Some context: in 2011, Payton was a young, up-and-coming offensive genius, whose Saints had risen from the soggy ashes of Hurricane Katrina to win Super Bowl XLIV (a feel-good story, complete with the tragedy of a fallen hero, ALS sufferer Steve Gleason, an underdog superstar, the "too-short," "washed-up" Drew Brees, and a cast of no-name soldiers who rose up when the team needed them). If ever there was an inspiring NFL fairy-tale worth protecting, the rise of Sean Payton’s Saints is it.

Then it came out that Defensive Coordinator Gregg Williams had been offering small-money bonuses to his players if they delivered violent (but legal) hits that knocked opponents out of games. That is, the crime in Bountygate was not about illegal cheap-shot violence, but bonus salary.

Now, the ethics of intending to injure are pretty clear – it’s horrifyingly wrong. And Williams deserved severe sanction for some of his pronouncements ("kill the head" probably should have gotten him a suspension with or without the money). But even at his worst, Williams wasn’t actually encouraging his players to break any rules -- he never directed players to poke an opponent's eye out in a scrum, or sharpen their cleats (a la Ty Cobb); he payed them incentives to hit as hard as they could. Take away the money and I suspect most NFL types would likely see this as a case of "a coach going a little too far." As often as we hear the word "violent" used as a compliment to a linebacker or safety, Williams exhorting his players to hurt opponents seems a short leap from John Madden applauding a "decleater" or Hines Ward delivering a crack-back block to Ed Reed. Without the extra money, this is just football turned up to 11.

That said, as much as Bountygate could be considered a crime, Payton (unlike Brady) was apparently not a party to it, and the Saints organization (unlike the Patriots) did not have a record of convictions for similar rule infractions. And yet, their penalty was a full-year suspension for Payton (under the condescending aegis that "ignorance is not an excuse"); a full-year suspension for General Manager Mickey Loomis (for reasons I’ve never fully understood); an indefinite suspension for Williams (which wound up being one year also); a partial year suspension for linebacker’s coach Joe Vitt (the de-facto next-man-in-charge); and year-long suspensions (later overturned) for several veteran players, as well as two draft picks and a fine. Note that Payton was also the team’s Offensive Coordinator, therefore the league suspended the head coach, both coordinators, the GM, the logical interim coach, and several veteran players -- the entire leadership structure of a team. This is the closest the NFL has ever come to the NCAA death penalty.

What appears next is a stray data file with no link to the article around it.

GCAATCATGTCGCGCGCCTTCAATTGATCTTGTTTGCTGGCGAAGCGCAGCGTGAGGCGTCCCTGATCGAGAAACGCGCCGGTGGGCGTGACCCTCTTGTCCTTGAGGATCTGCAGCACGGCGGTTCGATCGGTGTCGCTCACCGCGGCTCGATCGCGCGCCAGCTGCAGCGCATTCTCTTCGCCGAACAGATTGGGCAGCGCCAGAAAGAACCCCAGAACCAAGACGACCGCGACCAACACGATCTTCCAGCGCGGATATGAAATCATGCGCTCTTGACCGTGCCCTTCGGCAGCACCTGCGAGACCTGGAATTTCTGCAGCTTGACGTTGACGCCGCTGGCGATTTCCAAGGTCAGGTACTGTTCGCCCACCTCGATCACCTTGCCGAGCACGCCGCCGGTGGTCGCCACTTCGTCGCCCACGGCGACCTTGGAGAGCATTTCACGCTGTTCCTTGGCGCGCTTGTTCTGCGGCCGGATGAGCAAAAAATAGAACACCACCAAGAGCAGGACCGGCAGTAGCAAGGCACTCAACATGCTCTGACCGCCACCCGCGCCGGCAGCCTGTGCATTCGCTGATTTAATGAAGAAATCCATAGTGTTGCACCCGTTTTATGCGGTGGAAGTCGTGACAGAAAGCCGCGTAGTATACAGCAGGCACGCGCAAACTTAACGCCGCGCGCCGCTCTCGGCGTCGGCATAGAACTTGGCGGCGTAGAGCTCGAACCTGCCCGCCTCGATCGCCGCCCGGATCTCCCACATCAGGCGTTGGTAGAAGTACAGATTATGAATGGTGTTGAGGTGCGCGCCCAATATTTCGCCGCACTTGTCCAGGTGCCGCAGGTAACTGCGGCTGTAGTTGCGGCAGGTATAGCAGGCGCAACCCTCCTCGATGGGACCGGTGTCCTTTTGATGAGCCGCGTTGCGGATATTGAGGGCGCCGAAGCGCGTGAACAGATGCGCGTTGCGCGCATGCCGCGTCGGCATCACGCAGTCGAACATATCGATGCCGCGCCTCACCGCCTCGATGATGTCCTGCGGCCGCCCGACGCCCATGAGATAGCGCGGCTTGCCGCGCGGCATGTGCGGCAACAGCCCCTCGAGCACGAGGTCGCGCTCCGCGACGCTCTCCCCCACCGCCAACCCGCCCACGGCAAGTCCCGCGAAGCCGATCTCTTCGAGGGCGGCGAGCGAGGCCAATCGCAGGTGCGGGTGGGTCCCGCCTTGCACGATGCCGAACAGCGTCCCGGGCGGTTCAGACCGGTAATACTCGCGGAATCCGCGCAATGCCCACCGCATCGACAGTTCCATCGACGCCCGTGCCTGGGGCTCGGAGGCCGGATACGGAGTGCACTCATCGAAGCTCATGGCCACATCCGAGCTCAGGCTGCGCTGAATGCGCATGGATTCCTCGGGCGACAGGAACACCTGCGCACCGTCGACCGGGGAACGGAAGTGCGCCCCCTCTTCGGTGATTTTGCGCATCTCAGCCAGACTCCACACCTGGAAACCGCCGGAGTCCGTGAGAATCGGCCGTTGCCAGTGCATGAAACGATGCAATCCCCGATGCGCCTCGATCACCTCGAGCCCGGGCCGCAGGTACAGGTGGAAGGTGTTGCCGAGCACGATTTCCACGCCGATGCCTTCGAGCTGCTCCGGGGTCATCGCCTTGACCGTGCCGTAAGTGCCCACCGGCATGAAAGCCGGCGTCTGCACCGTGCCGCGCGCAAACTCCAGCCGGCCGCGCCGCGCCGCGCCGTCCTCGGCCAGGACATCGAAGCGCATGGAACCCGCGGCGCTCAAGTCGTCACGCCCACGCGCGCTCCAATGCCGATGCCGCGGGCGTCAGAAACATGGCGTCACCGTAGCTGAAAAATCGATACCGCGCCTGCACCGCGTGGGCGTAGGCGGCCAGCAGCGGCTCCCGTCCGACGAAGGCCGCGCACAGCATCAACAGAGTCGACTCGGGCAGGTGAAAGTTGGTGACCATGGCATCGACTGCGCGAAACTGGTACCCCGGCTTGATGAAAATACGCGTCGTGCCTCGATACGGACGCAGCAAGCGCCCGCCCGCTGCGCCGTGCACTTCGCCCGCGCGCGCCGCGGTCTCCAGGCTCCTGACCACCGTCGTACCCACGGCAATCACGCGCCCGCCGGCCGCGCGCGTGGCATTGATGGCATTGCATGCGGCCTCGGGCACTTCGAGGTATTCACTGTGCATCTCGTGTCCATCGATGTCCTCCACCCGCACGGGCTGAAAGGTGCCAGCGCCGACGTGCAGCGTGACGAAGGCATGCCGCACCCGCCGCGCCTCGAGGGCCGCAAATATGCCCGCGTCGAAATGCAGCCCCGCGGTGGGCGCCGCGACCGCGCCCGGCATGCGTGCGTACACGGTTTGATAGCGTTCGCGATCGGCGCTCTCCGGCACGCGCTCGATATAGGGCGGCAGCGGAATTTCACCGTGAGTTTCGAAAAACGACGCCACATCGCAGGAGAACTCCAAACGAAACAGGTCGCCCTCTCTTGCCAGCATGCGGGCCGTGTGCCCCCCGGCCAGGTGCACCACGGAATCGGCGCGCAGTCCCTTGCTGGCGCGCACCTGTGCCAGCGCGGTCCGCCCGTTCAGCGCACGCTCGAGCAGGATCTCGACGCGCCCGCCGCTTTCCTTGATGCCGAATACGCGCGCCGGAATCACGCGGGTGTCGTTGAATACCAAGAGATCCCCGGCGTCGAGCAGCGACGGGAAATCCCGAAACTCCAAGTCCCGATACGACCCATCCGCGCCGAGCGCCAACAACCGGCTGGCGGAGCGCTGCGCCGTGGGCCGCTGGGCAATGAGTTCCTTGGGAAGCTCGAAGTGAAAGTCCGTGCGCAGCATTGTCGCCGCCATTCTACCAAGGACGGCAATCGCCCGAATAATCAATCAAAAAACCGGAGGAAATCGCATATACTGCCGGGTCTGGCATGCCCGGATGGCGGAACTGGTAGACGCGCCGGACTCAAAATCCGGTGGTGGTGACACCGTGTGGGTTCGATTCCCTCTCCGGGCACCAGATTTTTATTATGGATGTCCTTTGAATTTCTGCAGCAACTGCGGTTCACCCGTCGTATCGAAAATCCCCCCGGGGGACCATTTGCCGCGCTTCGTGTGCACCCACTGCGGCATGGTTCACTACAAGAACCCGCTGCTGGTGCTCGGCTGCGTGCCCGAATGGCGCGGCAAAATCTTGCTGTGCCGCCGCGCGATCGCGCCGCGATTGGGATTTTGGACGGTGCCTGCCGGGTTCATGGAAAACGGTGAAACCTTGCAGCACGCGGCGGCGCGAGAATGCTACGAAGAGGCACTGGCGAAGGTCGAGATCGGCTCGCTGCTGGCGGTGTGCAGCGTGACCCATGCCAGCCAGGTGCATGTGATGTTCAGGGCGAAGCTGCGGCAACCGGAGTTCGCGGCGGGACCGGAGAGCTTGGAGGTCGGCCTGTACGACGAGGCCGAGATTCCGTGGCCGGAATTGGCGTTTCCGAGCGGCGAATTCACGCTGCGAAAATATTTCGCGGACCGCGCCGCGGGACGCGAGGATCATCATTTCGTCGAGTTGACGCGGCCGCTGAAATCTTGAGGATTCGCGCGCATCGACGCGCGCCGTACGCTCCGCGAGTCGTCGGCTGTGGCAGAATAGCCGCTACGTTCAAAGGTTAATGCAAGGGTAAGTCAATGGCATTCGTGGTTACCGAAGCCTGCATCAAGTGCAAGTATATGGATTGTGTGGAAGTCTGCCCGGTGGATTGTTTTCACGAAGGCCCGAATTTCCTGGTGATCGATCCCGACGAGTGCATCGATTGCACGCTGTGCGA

Did the Saints bounty program pervert both the letter and spirit of NFL law? Yes. Did they deserve to get punished for it? Yes. Did they gain a competitive advantage from their actions? Maybe, but only inasmuch as violent hitting is deemed an unfair competitive advantage (in which case, we should probably sort out our feelings for Dick Butkis, Jack Lambert, and Ronnie Lott).

The NFL came down spectacularly hard on the Saints – much more severely than it came down on the New England Patriots. To claim that the Patriots' penalty (a re-upping of their own punishment from their previous cheating scandal, plus a short suspension for the apparent mastermind of the current cheating scandal) has been unprecedented or unfair or extreme is to forget how scapegoated Payton and Loomis must have felt, and how wildly the commissioner's bullets sprayed through the Saints' facility just three years ago. It's also to ignore Brady's lying and obstructionism, and Kraft's ongoing bafoonery. There is a precedent here on how the league deals with a team-wide culture of corruption. The difference is that the Patriots, despite their best efforts to offend, got off a whole lot lighter than their southern counterparts.


If anyone thinks that the league came down inexplicably hard on Brady and the Patriots, the onus is on them to explain why cheating and then lying about it is less egregious than using one's cell phone at an inappropriate time.

If anyone believes the Patriots organization is being unfairly tied to a scandal that only a few rouges perpetrated, the onus is on them to explain why Sean Payton deserved punishment but Bill Belicheck (who’s been coated with Teflon through this ordeal) doesn’t.

If anyone thinks that Brady is probably guilty of some funny business but the league shouldn’t hold him out of four whole games, the onus is on them to explain why Payton and Mickey Loomis sat for a combined thirty-two; or why Pryor started his career in his living room for over a month.

If anyone thinks that another round of the fines-and-draft-picks cocktail New England was served after Spygate would be potent enough to ensure that the team straightens up, the onus is on them to explain how an organization that knew the league was looking over its shoulder could find the nerve to knowingly break the rules again; what part of Bob Kraft's clownish apology demands led them to believe it; and why any of us would expect that that kind of diet sanction would work the second time around, when it apparently didn't work in the first.

And finally, if anyone thinks that the Patriots deserve the benefit of the doubt, or that the NFL overreached in unthinkable new ways, or that this whole discussion about ball preparation is a manufactured scandal no one should care about, they have some explaining to do to a lot more people than me.

If Tom Brady somehow weasels out of responsibility for this, when Bell, Hornung, Karras, Harrison, Pryor, Farmer, Roethlisberger, Payton, and the whole Saints leadership structure couldn't, then I don’t know why any player, coach, executive, or fan would ever respect the league's integrity again. That degree of favoritism would be the first truly unprecedented thing to come out of this story.